Dr Helen West is an environmental biologist at the University of Nottingham who will be monitoring land composition for the duration of the project. Her team will test soil and microbial health and crop yields as well as tree growth at the field sites. They will also investigate how biochar performs as a soil improver, particularly as a way to enhance organic carbon levels in soil that may been depleted due to past farming practices.
The last thing we want to do is have a lasting, detrimental effect on crop yield or soil quality, so we will thoroughly investigate the impact of adding carbon-rich biochar to the soil on such a vast scale.
Engaging with a range of stakeholders
In addition to testing on their land, farmers are key stakeholders on the project. Their views are being captured on what uses and benefits they want from the biomass that would provide economic as well as environmental returns on investment.
To maximise biochar use in agriculture, the project aims to evaluate innovative ‘non-carbon’ uses that would elicit agronomic benefits over and above direct soil application. These include preventing agricultural run-off of nutrients and pesticides that can degrade water quality, reducing nitrogen losses during composting, preventing ammonia release from poultry farm buildings and increasing methane yields during anaerobic digestion (AD).
"If the project findings are positive, the government may consider giving farmers financial incentives to add biochar to their land. This would be pertinent, particularly given the introduction of the new Environmental Land Management scheme, which pays farmers public money to make their business more sustainable," explains Paul Wilson, Professor of Agricultural Economics and co-investigator.
Support from the National Farmers Union’s - a project partner – which has a vision to drive a green revolution on British farms, making agriculture net zero by 2040, will raise awareness of the potential of biochar to help drive more sustainable farming practices
Professor Wilson added: “In addition to government incentives, industries that want to achieve carbon neutrality, such as airlines, may consider paying farmers to apply biochar on their fields; in a similar way to existing tree-planting initiatives to offset carbon emissions from air travel.”
A wide range of other stakeholders will also be consulted within the project including agronomists and other significant advisors to land managers, farming and horticultural organisations both national and local, biochar producers, environmental organisations within civil society, and public health, agricultural and environmental policy makers.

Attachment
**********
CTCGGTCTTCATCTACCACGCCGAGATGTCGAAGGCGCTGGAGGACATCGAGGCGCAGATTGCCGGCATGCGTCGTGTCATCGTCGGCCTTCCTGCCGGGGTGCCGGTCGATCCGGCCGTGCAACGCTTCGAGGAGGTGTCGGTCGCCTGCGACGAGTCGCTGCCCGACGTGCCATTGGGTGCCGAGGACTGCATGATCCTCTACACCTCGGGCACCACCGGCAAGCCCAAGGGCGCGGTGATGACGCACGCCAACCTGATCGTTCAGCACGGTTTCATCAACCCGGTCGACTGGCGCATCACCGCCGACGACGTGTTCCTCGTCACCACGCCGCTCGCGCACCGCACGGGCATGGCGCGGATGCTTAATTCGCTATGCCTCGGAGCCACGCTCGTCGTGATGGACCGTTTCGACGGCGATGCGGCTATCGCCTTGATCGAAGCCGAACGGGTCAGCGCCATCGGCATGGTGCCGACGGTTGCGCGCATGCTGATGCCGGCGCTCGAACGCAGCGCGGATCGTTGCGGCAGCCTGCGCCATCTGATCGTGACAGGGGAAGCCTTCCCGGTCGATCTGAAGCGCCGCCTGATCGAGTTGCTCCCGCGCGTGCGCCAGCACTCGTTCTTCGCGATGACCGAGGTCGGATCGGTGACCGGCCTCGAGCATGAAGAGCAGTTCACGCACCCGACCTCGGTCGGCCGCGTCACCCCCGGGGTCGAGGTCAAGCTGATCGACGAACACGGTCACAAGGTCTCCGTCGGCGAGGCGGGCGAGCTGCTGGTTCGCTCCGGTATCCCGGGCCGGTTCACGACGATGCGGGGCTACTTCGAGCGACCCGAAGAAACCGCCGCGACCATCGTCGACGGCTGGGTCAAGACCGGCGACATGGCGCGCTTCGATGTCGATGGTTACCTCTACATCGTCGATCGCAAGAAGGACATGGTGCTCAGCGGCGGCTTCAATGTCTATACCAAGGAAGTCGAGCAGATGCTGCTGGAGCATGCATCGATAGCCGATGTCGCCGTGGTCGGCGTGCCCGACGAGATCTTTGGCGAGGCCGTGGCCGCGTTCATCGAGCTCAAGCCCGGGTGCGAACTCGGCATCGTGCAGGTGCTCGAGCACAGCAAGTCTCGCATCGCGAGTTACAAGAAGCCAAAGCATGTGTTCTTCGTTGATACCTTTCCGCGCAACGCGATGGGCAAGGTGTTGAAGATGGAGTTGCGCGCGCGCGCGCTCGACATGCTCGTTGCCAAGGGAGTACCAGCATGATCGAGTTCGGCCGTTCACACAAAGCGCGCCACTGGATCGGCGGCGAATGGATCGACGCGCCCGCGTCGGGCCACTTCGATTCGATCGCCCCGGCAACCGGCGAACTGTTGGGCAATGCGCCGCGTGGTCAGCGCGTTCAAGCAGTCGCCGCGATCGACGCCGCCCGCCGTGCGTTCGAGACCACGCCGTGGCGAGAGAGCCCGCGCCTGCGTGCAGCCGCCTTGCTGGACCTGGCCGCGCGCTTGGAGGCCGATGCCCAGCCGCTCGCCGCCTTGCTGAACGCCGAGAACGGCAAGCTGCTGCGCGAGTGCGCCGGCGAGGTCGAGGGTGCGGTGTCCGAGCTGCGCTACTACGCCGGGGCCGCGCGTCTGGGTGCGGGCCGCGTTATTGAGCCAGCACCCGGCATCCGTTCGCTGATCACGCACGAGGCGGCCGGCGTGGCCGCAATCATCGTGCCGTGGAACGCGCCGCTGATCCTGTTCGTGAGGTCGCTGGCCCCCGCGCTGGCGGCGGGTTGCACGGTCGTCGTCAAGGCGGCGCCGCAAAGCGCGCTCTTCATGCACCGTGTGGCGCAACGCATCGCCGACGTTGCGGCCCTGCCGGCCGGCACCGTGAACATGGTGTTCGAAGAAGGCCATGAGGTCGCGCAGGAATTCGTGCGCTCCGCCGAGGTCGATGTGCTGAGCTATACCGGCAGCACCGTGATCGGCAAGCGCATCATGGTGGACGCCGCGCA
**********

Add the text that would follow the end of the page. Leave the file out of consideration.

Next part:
Dr Carol Morris, Associate Professor of Rural Environmental Geography and co-investigator will lead the investigation, through interviews, workshops and document analysis, of how these stakeholders know and understand the environmental risks and opportunities of biochar, and how this inform their perspectives on appropriate policy interventions in relation to biochar’s ability to capture and store (also known as sequestration) carbon.
Working towards net zero
To contribute to meeting the UK’s net zero greenhouse gas emissions targets, biochar must be demonstrated to sequester carbon on long timescales (centuries or longer) and for its production to result in minimal greenhouse gas emissions. The project will quantify the financial and life cycle environmental impacts of biochar production, considering a range of feedstocks of relevance to the UK, and accounting for all stages of biochar production, its use, and the permanence of carbon sequestration.
Dr Jon McKechnie, Associate Professor in the Faculty of Engineering, said “Waste feedstocks offer a particularly promising opportunity, where biochar production may avoid current costs and environmental impacts of waste treatment processes. We need to develop a comprehensive understanding of the costs of biochar production and its life cycle environmental impacts to identify near-term routes to deployment.”
The research team for the multi-disciplinary project, entitled Biochar Demonstrator Addressing Key Deployment Barriers for Carbon Sequestration, comprises: Nottingham, Leeds and Bangor universities, UK Centre for Ecology and Hydrology, Forest Research, and the Scottish Universities Environment Research Centre. They will be supported by project partners from the agricultural sector, biochar producers and the international biochar community.
Professor Sir Duncan Wingham, Executive Chair of the Natural Environment Research Council, part of UKRI, said: “Reducing greenhouse gas emissions is a priority for the UK, but it’s clear that alone that will not be enough to reduce CO2 and meet the UK’s net zero climate target by 2050.
“These projects will investigate how we can actively remove greenhouse gases from the atmosphere using innovative technologies at the scale required to protect our planet. This investment is especially significant as the UK prepares to host COP26 in Glasgow later this year.”
The £31.5m programme is part of the second wave of the Government’s Strategic Priorities Fund (SPF), which invests in high quality multi and interdisciplinary research.
More information is available from Professor Colin Snape at firstname.lastname@example.org or 0115 95 14166